Ziah: Barry’s just using math, Dylan. Zoom’s from Earth-2, but Barry’s new gadget gives him 4x the speed he used to have, and 4 minus 2 is still 2, so he’s got a 50-50 chance of winning, you know?



Dylan: I guess so? Math is also inherently evil, Ziah. It’s the jazz of numbers. But yeah, Barry gets him here, they have a rousing game of “Tag,” that uses all the zooming footage we’ve seen again and again on this show, and after Barry jump-punches him a few times, Zoom unmasks and they have a chat.

And then it all goes to hell because they didn't have a plan beyond “Get Zoom here and jump-punch him,” because before you can say “You can't lock up the darkness,” in your scariest Tony Todd voice, Zoom’s gone. I know I should expect these plans to be dumb as a bag of rocks, but did you think it could go this wrong this quickly?

Ziah: I’m glad that Flash’s sojourn to Earth-CBS taught him how to Superman-punch Zoom, but besides just that, this was a pretty good plan. They know Barry’s faster than he was, but Zoom doesn’t, and they also know his secret identity to throw off his game with cardboard cutouts of his mom and dad. That it didn’t work was due more to the fact that the plot has to keep on plotting along than anything else, I think. Which is really how this episode felt to me: a little overly concerned about what’s coming down the pike than enjoying banter and character moments.

Dylan: This is accurate, I guess. I know we still have four episodes to go, but it just seemed so anticlimactic. They get him there, he’s all, “How did you know?!” They tell him all the stuff we already know and then he’s like, “Cool. Bye.” and he runs off.

Dylan: And then there's Wally. He's moved into the West home, he's back in school, he's not being a total jerk to Barry; things are looking pretty okay! And then, before you know it, he's locked up on Earth-2 while some rando in a metal mask taps at him. I keep wondering what the long-game is with Wally, but so far he's just this weird side character who sometimes gets kidnapped. How are you feeling about Wally, Z?

Ziah: Well, it’s definitely leading somewhere, but like with Iris’ journalism career, it feels like the show has a hard time balancing the supporting characters’ inner lives and the fact that the show is about The Flash. I almost appreciate how obsessed Wally is with anything speed though; this episode he even wants to watch Formula 1 racing with ol’ Joe West.



Dylan: That’s also a Johns thing, though: have your character be about one thing and one thing only. Wally West is about speed. I admire his purity. But yeah, he got kidnapped and now in order to get him back, Barry has to give up his Speed Force to Zoom by, you guessed it: running fast.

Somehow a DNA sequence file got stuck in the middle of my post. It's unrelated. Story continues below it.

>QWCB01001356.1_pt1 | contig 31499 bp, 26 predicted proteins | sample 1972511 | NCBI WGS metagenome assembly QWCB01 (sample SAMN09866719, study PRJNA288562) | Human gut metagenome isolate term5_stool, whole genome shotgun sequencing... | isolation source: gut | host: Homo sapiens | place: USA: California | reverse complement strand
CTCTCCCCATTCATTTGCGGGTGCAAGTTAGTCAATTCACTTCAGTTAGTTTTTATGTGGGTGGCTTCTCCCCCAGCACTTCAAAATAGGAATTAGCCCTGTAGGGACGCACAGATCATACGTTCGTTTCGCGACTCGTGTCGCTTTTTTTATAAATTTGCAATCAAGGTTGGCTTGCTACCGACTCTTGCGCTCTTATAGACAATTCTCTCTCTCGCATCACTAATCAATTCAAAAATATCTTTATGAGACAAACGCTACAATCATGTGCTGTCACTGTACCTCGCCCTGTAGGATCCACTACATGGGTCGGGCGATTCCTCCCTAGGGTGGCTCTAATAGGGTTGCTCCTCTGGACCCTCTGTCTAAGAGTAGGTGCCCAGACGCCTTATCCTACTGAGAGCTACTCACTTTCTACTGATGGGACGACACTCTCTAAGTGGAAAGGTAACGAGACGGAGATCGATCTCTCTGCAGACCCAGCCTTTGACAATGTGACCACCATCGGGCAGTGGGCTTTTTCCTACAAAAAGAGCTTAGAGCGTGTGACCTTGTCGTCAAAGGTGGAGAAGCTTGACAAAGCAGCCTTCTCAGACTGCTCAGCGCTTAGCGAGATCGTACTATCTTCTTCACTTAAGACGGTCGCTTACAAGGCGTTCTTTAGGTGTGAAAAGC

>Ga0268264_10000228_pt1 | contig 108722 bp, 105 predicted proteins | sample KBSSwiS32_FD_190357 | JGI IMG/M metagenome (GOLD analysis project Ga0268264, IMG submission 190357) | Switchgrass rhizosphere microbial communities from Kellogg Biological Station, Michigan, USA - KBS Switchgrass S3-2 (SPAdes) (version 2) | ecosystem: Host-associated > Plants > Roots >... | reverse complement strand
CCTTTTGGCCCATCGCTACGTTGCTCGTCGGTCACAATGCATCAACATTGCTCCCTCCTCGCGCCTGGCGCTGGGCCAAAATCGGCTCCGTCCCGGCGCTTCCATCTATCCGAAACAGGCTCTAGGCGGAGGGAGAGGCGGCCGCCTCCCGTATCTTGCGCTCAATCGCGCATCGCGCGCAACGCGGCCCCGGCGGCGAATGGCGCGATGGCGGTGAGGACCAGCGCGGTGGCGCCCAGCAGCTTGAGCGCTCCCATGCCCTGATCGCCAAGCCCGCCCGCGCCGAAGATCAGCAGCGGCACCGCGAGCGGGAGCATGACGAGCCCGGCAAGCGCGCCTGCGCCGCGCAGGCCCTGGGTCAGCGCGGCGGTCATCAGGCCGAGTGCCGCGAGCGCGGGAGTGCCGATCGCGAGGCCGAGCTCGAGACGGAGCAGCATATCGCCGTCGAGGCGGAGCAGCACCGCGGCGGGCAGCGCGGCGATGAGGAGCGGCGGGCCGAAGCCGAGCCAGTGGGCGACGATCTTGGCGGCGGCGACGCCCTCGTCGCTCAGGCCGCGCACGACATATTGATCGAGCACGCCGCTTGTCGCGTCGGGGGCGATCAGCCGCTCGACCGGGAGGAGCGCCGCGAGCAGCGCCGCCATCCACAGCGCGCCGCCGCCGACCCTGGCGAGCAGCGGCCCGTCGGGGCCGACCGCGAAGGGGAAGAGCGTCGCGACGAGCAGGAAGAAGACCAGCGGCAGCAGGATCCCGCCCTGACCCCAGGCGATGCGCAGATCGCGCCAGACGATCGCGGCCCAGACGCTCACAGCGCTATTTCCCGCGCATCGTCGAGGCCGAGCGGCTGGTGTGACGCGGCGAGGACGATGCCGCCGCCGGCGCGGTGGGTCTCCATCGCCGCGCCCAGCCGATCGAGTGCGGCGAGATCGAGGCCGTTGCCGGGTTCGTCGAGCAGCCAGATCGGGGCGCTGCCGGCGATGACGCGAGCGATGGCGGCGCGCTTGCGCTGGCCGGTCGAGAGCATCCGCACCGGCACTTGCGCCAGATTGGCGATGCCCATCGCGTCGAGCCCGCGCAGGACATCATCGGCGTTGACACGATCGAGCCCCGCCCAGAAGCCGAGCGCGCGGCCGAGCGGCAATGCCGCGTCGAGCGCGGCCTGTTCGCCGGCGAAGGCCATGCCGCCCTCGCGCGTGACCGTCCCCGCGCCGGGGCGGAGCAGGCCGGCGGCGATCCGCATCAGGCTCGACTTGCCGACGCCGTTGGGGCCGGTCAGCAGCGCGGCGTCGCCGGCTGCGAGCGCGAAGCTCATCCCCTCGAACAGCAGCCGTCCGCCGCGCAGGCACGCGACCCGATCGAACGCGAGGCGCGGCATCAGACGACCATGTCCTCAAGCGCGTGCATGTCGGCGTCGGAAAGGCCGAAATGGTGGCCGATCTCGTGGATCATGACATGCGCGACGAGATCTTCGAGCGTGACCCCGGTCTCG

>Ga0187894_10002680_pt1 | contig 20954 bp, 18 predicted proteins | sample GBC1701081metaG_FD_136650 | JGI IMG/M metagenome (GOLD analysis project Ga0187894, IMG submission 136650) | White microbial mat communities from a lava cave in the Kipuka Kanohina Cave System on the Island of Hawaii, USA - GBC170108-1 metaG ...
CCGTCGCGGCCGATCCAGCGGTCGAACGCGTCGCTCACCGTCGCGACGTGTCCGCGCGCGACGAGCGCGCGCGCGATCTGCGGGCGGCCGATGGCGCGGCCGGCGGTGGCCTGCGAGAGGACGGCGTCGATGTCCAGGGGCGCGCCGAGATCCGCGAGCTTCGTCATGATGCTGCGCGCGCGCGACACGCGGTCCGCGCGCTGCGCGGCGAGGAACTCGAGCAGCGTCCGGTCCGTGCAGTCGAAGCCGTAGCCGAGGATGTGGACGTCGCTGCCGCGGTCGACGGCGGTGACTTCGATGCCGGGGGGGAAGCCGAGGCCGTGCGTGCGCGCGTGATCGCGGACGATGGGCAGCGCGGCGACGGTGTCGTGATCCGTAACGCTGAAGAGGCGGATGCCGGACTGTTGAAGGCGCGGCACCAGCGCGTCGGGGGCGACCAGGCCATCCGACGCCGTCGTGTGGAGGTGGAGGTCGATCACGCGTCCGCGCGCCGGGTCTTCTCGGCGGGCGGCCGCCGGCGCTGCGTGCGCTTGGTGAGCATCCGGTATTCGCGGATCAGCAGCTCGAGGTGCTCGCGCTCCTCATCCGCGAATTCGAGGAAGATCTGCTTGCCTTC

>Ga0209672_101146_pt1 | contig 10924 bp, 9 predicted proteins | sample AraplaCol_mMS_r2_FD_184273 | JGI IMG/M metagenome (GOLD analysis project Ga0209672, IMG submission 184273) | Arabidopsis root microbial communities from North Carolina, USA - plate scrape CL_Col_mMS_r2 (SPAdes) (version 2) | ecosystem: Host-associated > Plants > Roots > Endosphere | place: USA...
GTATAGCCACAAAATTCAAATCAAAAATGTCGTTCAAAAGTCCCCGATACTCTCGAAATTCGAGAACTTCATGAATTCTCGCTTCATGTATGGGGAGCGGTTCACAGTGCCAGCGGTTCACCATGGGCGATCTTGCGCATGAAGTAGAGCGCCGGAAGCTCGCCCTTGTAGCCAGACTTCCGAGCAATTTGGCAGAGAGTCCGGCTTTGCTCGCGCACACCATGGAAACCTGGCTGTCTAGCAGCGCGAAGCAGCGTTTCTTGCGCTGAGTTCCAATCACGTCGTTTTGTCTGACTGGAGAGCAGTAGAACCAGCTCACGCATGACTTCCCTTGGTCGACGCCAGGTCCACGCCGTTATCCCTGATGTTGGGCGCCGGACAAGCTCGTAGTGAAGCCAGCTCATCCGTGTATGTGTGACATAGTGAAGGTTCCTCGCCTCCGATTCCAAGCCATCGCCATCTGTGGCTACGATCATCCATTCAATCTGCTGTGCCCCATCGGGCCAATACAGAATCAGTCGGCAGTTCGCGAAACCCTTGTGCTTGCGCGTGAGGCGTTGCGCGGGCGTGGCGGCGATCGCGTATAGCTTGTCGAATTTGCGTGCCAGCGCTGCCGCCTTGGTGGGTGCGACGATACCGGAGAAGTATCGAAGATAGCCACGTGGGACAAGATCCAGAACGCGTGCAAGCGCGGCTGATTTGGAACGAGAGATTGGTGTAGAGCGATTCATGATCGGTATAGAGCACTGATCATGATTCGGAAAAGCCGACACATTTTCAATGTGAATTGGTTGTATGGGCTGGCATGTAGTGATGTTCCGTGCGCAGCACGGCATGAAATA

Again, this didn’t make a lot of sense. Zoom had already handed Wally over; why did Barry keep up his end of the bargain? Why didn’t they get Wally safe and then pile on Zoom, besides this being episode 19 of 23 and they have to stretch things out until the finale? We spent the first half of the episode setting up that Barry is faster than Zoom now, and since on this show that is the ultimate weapon, he wins, right?

Ziah: Bizarre. There was no contingency plan, no “I’ve got a bomb”, nothing. Zoom is a guy who is bad at plans.

Dylan: Everybody on this show is bad at plans.

Finally, poor Caitlin. Ronnie? Blown up. Jay? Turns out he's a psycho murder guy who (spoilers) winds up kidnapping her by the end of the episode. Can this poor lady catch a break or something? Because her life is just one tragedy after another.

Ziah: Caitlin sure knows how to pick them, huh? Don’t forget about Grodd’s love for her, too. So, Caitlin finally gets to go to Earth-2, but it’s because she’s been kidnapped by her evil ex-boyfriend. She did get him to stop choking the Flash though, so do you think Zolomon’s got a redemption arc coming? Is the show really going to commit to Earth-2 Flash being evil? Will time travel ever make sense on this damn show?

Dylan: Oh dude, I’m pretty sure my notes told me to try and make a chart for how/who “Good” Jay wound up on Earth-1, but it’s hopeless. And I doubt they’ll redeem Zoom. He’ll wind up derezzed like that super-speed lady from a few episodes ago --- also, might I add, a former friend of Caitlin “Can’t Catch A Break” Snow.



Ziah: Oh man, if anyone’s earned the right to become a crazy supervillain, it’s Snow at this point huh? I forgot that was one of her old friends.

Dylan: Finally, one more question for you: who do you think Metal Mask Man is? Cuz I have a feeling it's another past Jay Garrick who isn't evil so maybe Caitlin can have something like a happy ending when this is all over. Right? Or am I being too hopeful?

Ziah: There’s Snow way that she gets a happy ending in this, but I feel like 3M has gotta be Wally, right? The way Barry froze when Joe mentioned his doppleganger kind of draws attention to the fact that we haven’t seen Twally yet, you know?

Dylan: Oh definitely, though I don’t think 3M is Wally. The hand we saw tapping was white, if I remember correctly.

Ziah: Well, I wonder who Twally is, because they really are hinting at him being someone. Maybe he’s Earth-2 The Top.

Dylan: They definitely have something planned. Otherwise we just spend the better part of a season with this dude walking around talking about how he’s gotta go fast for no good reason. Which, after the wrongheadedness of so much of this episode, is looking like it might be a real possibility.